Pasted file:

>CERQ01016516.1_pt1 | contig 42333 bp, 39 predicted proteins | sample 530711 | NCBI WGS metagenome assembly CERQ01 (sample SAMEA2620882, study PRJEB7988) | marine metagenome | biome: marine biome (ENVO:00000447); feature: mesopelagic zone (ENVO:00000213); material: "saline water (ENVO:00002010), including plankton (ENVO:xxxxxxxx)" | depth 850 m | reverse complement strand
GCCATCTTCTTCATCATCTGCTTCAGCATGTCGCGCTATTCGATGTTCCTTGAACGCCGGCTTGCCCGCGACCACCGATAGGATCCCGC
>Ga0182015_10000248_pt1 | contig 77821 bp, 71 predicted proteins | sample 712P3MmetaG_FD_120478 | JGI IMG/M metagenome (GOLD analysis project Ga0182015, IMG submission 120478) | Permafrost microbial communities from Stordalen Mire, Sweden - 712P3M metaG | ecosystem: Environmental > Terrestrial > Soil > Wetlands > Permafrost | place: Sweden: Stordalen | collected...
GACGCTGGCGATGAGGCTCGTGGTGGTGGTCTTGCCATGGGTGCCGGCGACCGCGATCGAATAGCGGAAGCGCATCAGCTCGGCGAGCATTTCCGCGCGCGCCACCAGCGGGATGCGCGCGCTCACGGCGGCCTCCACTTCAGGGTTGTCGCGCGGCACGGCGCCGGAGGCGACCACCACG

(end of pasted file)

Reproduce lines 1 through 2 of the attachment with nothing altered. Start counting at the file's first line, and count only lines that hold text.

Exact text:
>CERQ01016516.1_pt1 | contig 42333 bp, 39 predicted proteins | sample 530711 | NCBI WGS metagenome assembly CERQ01 (sample SAMEA2620882, study PRJEB7988) | marine metagenome | biome: marine biome (ENVO:00000447); feature: mesopelagic zone (ENVO:00000213); material: "saline water (ENVO:00002010), including plankton (ENVO:xxxxxxxx)" | depth 850 m | reverse complement strand
GCCATCTTCTTCATCATCTGCTTCAGCATGTCGCGCTATTCGATGTTCCTTGAACGCCGGCTTGCCCGCGACCACCGATAGGATCCCGC